Review of published studies shows multiple preventive health benefits.
In a review of 29 published human studies, Dr. Darshan S. Kelley—with Dr. Yuriko Adkins and Dr. Kevin D. Laugero—found that sweet cherries, rich in polyphenols and vitamin C, appear to offer health benefits to those with chronic inflammatory diseases. “A Review of the Health Benefits of Cherries,” published this past March in the journal Nutrients, found consumption of sweet cherries decreased oxidative stress, inflammation, blood pressure and severity of arthritis, and improved sleep quality.
According to Dr. Kelley, sweet cherries are low in calories, but deliver high concentrations of nutrients and bioactive components, such as fiber, polyphenols, carotenoids, vitamin C, and potassium. Researchers reviewed human studies conducted with cherries and considered published results from animal and in vitro tests. Altogether, findings suggested that sweet cherry consumption may reduce risk for chronic inflammatory diseases including arthritis, cardiovascular disease, diabetes, and cancer. Evidence also suggests improved sleep and cognitive functions.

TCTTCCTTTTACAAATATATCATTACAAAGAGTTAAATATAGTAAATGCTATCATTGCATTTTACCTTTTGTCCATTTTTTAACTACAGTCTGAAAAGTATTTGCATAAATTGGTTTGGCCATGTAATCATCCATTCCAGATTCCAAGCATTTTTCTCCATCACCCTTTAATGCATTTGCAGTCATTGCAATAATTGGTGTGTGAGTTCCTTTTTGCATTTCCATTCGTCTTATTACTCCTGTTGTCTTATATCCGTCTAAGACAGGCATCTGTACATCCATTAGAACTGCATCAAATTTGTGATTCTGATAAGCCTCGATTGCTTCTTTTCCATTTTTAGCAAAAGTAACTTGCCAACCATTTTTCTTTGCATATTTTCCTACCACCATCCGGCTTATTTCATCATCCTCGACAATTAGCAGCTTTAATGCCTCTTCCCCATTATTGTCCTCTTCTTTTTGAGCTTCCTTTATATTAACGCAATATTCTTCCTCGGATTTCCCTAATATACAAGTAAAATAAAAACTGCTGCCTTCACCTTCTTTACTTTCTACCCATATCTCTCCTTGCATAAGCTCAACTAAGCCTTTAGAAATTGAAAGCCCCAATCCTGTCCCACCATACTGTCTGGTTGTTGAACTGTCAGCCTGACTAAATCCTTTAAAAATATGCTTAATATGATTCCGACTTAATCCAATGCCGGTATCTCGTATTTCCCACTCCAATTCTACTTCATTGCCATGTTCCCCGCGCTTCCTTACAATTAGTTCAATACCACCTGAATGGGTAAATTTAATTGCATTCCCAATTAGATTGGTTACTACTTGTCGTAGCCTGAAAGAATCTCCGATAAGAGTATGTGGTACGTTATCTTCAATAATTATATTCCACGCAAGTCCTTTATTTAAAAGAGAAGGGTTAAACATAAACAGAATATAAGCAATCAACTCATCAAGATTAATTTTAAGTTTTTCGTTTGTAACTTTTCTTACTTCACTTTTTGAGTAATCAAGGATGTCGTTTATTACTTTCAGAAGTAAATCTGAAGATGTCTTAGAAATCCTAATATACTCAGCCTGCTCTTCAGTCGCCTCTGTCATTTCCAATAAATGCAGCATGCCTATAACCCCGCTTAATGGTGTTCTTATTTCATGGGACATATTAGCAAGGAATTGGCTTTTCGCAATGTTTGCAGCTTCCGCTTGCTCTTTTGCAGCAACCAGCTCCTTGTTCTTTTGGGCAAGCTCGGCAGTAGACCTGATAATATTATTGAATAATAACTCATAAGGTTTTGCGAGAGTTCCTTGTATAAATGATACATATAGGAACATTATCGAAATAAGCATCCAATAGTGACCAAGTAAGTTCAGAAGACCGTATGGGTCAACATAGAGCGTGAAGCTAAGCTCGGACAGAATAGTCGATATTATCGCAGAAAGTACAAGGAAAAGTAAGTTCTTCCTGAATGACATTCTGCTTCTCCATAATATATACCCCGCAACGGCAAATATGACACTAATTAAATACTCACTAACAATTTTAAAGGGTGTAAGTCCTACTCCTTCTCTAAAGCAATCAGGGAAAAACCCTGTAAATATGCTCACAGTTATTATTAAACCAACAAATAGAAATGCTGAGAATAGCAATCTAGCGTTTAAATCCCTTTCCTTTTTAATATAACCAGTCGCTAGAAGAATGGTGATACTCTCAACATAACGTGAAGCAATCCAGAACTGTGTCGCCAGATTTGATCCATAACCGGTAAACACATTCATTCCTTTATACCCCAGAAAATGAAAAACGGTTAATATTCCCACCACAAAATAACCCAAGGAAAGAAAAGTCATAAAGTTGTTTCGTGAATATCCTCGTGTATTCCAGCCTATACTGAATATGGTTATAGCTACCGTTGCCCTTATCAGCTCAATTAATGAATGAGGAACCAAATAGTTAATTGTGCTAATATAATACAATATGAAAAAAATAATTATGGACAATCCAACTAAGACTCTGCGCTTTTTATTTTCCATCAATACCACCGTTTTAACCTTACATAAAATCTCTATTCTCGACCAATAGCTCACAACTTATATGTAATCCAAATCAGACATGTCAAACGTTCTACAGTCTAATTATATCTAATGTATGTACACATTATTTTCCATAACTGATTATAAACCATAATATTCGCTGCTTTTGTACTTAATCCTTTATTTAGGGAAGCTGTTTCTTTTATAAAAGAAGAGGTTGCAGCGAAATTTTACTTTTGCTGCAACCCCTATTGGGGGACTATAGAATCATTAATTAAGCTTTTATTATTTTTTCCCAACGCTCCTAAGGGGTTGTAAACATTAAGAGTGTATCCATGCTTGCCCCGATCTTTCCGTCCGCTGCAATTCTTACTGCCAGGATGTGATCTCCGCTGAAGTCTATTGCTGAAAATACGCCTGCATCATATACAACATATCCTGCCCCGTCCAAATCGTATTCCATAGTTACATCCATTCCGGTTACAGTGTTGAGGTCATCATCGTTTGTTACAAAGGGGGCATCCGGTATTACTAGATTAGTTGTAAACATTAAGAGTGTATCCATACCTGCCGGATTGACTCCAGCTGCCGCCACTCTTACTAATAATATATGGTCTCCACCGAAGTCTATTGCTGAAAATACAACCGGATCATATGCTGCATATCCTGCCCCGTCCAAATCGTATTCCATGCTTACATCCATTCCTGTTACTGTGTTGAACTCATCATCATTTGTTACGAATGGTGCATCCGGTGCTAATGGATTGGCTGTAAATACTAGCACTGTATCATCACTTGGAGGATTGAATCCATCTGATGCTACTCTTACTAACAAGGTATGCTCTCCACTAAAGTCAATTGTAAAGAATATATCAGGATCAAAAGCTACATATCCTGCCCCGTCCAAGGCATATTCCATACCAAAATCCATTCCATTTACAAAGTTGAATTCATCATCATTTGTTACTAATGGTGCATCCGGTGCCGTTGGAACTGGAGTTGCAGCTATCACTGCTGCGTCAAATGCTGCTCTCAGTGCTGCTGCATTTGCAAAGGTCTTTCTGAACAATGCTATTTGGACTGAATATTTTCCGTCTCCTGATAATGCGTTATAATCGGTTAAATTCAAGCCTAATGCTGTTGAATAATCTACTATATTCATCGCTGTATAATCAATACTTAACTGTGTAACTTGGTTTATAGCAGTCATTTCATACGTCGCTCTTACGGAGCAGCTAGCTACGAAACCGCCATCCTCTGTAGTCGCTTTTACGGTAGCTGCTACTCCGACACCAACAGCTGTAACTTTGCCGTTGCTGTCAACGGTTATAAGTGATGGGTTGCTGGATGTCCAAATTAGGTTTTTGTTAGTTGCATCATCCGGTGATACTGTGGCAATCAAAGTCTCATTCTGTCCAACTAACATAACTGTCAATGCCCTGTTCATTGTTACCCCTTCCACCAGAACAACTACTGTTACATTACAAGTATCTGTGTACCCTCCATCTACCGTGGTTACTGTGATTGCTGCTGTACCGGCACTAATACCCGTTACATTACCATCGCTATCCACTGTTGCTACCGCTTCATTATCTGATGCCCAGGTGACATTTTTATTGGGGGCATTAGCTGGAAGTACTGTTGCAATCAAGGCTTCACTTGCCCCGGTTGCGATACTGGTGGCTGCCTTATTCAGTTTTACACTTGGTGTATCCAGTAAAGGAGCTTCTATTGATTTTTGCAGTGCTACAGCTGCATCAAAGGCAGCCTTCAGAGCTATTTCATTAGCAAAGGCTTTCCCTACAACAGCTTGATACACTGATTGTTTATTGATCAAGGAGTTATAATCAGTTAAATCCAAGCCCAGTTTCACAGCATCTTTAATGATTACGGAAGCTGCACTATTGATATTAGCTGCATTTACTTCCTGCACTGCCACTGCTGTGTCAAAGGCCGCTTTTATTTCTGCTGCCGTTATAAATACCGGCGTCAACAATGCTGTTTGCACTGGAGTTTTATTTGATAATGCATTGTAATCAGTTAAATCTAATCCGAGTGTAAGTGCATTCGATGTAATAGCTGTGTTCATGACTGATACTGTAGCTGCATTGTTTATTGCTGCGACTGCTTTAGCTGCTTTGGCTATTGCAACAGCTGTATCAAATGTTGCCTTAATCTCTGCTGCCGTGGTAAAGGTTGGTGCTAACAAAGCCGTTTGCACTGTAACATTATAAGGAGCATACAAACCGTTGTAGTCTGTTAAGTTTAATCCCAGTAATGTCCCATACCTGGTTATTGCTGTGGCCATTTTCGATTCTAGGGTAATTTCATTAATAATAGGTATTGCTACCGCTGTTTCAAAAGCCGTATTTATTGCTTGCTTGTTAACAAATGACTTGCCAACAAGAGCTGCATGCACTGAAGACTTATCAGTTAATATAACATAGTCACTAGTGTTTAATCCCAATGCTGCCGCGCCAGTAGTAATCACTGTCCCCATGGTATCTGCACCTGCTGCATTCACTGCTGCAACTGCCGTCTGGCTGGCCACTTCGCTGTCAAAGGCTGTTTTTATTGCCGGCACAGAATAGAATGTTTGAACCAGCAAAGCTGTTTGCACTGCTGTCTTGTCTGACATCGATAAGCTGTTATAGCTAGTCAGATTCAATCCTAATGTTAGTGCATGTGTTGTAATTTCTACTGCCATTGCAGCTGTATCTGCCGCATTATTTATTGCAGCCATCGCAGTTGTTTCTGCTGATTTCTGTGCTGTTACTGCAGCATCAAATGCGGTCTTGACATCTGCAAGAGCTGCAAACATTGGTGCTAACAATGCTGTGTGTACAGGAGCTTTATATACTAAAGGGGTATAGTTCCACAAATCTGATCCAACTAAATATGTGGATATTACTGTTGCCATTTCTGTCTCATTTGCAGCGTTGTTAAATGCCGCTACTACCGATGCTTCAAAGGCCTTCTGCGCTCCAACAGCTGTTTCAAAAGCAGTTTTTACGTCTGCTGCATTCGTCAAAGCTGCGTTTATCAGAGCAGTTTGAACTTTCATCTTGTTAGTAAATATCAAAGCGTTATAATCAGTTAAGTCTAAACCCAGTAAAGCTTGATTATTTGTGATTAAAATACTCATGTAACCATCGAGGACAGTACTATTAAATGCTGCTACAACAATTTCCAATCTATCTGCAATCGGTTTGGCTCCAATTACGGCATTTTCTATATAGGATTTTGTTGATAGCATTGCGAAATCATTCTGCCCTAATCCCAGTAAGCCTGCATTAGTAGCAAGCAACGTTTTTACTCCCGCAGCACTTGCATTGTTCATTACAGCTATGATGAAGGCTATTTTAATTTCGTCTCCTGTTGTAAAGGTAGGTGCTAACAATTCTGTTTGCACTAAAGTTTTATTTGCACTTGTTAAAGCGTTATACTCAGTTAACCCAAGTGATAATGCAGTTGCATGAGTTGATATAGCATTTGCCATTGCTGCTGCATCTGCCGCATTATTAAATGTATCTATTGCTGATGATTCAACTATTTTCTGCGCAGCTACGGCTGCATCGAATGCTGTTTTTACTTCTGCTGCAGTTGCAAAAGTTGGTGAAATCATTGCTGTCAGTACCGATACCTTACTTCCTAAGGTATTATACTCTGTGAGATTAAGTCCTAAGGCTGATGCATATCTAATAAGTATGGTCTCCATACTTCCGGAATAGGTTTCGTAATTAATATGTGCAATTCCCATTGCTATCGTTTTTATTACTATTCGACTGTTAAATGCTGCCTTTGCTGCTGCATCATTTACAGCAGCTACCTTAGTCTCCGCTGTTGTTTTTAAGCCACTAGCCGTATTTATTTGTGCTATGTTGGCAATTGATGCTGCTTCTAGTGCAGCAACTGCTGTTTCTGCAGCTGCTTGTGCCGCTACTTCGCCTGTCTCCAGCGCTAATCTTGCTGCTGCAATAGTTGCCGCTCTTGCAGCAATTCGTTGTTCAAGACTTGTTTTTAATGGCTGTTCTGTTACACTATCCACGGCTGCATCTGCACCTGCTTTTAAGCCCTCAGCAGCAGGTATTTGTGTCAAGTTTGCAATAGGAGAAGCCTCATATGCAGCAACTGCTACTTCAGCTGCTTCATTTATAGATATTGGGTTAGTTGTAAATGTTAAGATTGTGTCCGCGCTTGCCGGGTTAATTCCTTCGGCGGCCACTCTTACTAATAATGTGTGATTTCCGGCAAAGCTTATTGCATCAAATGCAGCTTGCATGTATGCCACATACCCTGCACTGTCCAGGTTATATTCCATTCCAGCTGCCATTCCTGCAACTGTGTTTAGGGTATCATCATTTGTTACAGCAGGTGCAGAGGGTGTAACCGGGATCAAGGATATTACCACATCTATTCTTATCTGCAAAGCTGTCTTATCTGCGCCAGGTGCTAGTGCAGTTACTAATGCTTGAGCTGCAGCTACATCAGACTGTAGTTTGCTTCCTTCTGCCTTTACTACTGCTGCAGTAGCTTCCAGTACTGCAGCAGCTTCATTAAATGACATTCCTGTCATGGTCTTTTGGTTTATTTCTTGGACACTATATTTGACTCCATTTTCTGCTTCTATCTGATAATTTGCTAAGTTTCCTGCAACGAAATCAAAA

Key findings from the review included:
Oxidative stress decreased—or antioxidant capacity increased—in eight of 10 human studies. Markers that were altered included plasma, oxygen radical absorbing capacity, ferric reducing ability, total serum antioxidant status, plasma F2-isoprostane and lipid peroxidation.
Inflammation reduction was apparent in 11 of 16 studies of cherry consumption.
Healthy glucose regulation may result from sweet cherry consumption; further studies are recommended to determine if findings translate to reduced risk of diabetes.
An early study demonstrated that cherry consumption prevented attacks of gout, while another recent study found a 35% lower risk of gout attacks among those who consumed sweet cherry products over two days.
Literature showed that regular consumption of sweet cherries can lower systolic and diastolic blood pressure; the result may be attributed to the resulting decrease of a potent vasoconstrictor compound and/or an increase of a vasodilator.
In four studies, participants’ quality and quantity of sleep improved, as did anxiety and mood.
Source: Nutraceuticals World